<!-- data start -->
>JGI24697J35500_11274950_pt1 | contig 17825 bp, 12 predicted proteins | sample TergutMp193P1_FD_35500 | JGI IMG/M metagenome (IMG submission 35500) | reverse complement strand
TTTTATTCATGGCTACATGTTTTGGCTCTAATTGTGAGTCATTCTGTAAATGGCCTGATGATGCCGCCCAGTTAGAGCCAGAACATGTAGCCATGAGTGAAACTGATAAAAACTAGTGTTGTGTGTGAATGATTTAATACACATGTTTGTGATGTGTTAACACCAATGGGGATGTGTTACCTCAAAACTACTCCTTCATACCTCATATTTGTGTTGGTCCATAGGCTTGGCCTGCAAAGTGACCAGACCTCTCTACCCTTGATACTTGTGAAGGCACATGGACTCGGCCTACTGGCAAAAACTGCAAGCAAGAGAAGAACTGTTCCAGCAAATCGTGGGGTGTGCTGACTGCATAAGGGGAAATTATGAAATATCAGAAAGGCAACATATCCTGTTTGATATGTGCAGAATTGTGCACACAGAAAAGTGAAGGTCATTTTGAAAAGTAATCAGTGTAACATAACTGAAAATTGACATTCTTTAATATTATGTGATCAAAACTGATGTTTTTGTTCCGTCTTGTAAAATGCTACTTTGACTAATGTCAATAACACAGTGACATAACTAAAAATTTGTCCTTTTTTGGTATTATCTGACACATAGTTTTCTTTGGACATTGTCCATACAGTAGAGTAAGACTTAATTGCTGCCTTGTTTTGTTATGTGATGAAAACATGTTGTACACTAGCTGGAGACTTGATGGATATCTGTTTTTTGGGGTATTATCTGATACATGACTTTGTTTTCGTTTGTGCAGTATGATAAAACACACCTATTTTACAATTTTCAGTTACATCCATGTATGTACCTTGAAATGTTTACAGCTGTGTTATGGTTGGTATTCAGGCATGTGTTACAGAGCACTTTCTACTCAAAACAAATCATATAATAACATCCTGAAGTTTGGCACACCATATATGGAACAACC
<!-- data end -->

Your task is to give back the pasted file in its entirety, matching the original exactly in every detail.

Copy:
>JGI24697J35500_11274950_pt1 | contig 17825 bp, 12 predicted proteins | sample TergutMp193P1_FD_35500 | JGI IMG/M metagenome (IMG submission 35500) | reverse complement strand
TTTTATTCATGGCTACATGTTTTGGCTCTAATTGTGAGTCATTCTGTAAATGGCCTGATGATGCCGCCCAGTTAGAGCCAGAACATGTAGCCATGAGTGAAACTGATAAAAACTAGTGTTGTGTGTGAATGATTTAATACACATGTTTGTGATGTGTTAACACCAATGGGGATGTGTTACCTCAAAACTACTCCTTCATACCTCATATTTGTGTTGGTCCATAGGCTTGGCCTGCAAAGTGACCAGACCTCTCTACCCTTGATACTTGTGAAGGCACATGGACTCGGCCTACTGGCAAAAACTGCAAGCAAGAGAAGAACTGTTCCAGCAAATCGTGGGGTGTGCTGACTGCATAAGGGGAAATTATGAAATATCAGAAAGGCAACATATCCTGTTTGATATGTGCAGAATTGTGCACACAGAAAAGTGAAGGTCATTTTGAAAAGTAATCAGTGTAACATAACTGAAAATTGACATTCTTTAATATTATGTGATCAAAACTGATGTTTTTGTTCCGTCTTGTAAAATGCTACTTTGACTAATGTCAATAACACAGTGACATAACTAAAAATTTGTCCTTTTTTGGTATTATCTGACACATAGTTTTCTTTGGACATTGTCCATACAGTAGAGTAAGACTTAATTGCTGCCTTGTTTTGTTATGTGATGAAAACATGTTGTACACTAGCTGGAGACTTGATGGATATCTGTTTTTTGGGGTATTATCTGATACATGACTTTGTTTTCGTTTGTGCAGTATGATAAAACACACCTATTTTACAATTTTCAGTTACATCCATGTATGTACCTTGAAATGTTTACAGCTGTGTTATGGTTGGTATTCAGGCATGTGTTACAGAGCACTTTCTACTCAAAACAAATCATATAATAACATCCTGAAGTTTGGCACACCATATATGGAACAACC